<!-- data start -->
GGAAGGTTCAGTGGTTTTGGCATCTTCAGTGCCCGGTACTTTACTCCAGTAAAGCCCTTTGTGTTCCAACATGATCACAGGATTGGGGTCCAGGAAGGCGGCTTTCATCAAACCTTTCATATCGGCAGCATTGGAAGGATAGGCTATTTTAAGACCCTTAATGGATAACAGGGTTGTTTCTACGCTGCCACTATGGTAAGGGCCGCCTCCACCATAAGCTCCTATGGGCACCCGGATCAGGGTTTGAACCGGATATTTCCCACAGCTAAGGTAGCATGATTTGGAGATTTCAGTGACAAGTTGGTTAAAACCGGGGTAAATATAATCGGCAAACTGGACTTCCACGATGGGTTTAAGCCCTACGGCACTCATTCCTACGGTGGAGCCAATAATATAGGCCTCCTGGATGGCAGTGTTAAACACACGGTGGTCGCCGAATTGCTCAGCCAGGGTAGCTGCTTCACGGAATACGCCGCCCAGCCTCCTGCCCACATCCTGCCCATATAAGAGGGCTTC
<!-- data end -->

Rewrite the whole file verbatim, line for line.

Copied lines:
GGAAGGTTCAGTGGTTTTGGCATCTTCAGTGCCCGGTACTTTACTCCAGTAAAGCCCTTTGTGTTCCAACATGATCACAGGATTGGGGTCCAGGAAGGCGGCTTTCATCAAACCTTTCATATCGGCAGCATTGGAAGGATAGGCTATTTTAAGACCCTTAATGGATAACAGGGTTGTTTCTACGCTGCCACTATGGTAAGGGCCGCCTCCACCATAAGCTCCTATGGGCACCCGGATCAGGGTTTGAACCGGATATTTCCCACAGCTAAGGTAGCATGATTTGGAGATTTCAGTGACAAGTTGGTTAAAACCGGGGTAAATATAATCGGCAAACTGGACTTCCACGATGGGTTTAAGCCCTACGGCACTCATTCCTACGGTGGAGCCAATAATATAGGCCTCCTGGATGGCAGTGTTAAACACACGGTGGTCGCCGAATTGCTCAGCCAGGGTAGCTGCTTCACGGAATACGCCGCCCAGCCTCCTGCCCACATCCTGCCCATATAAGAGGGCTTC